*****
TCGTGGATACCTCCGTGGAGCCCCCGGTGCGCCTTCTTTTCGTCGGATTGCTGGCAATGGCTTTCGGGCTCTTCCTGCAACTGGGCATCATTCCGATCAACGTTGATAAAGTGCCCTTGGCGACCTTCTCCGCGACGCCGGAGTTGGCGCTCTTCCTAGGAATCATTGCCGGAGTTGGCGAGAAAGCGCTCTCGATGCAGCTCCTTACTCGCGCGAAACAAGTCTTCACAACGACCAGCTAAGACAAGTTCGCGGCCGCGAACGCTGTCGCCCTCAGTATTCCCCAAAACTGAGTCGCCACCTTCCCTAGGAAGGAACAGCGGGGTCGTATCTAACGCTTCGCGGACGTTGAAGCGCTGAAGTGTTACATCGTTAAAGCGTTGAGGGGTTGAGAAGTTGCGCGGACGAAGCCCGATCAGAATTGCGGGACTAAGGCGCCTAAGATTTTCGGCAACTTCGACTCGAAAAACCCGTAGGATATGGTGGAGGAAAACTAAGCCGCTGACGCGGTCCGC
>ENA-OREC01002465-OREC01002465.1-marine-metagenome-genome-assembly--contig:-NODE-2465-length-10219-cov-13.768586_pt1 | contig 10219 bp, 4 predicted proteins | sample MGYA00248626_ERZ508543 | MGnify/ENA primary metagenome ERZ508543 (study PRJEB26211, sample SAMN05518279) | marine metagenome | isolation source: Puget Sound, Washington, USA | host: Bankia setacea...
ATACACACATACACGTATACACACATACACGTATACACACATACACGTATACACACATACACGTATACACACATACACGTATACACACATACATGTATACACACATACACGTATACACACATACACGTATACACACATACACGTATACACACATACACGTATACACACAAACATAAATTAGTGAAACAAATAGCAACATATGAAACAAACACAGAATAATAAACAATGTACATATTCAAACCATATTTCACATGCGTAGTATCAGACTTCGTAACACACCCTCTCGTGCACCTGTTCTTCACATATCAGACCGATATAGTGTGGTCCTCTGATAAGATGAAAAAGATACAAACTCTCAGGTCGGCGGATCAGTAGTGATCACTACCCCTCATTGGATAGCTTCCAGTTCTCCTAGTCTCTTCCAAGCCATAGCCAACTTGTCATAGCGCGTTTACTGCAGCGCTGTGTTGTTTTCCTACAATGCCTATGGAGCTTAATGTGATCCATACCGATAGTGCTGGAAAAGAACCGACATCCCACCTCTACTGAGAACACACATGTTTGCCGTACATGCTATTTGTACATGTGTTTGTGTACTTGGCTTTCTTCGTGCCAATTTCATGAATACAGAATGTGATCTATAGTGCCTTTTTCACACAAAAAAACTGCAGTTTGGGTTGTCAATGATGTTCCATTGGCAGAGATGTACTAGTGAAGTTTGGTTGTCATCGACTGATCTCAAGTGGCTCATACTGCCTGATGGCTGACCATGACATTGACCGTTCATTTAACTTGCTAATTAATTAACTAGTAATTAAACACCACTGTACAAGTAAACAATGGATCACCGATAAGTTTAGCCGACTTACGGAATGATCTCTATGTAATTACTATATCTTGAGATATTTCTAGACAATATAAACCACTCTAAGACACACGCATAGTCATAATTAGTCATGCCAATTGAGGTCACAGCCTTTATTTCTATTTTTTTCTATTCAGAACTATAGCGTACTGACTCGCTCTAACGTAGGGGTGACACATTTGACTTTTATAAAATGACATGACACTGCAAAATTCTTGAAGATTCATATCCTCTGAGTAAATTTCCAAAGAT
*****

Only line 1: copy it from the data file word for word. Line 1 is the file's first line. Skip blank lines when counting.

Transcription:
TCGTGGATACCTCCGTGGAGCCCCCGGTGCGCCTTCTTTTCGTCGGATTGCTGGCAATGGCTTTCGGGCTCTTCCTGCAACTGGGCATCATTCCGATCAACGTTGATAAAGTGCCCTTGGCGACCTTCTCCGCGACGCCGGAGTTGGCGCTCTTCCTAGGAATCATTGCCGGAGTTGGCGAGAAAGCGCTCTCGATGCAGCTCCTTACTCGCGCGAAACAAGTCTTCACAACGACCAGCTAAGACAAGTTCGCGGCCGCGAACGCTGTCGCCCTCAGTATTCCCCAAAACTGAGTCGCCACCTTCCCTAGGAAGGAACAGCGGGGTCGTATCTAACGCTTCGCGGACGTTGAAGCGCTGAAGTGTTACATCGTTAAAGCGTTGAGGGGTTGAGAAGTTGCGCGGACGAAGCCCGATCAGAATTGCGGGACTAAGGCGCCTAAGATTTTCGGCAACTTCGACTCGAAAAACCCGTAGGATATGGTGGAGGAAAACTAAGCCGCTGACGCGGTCCGC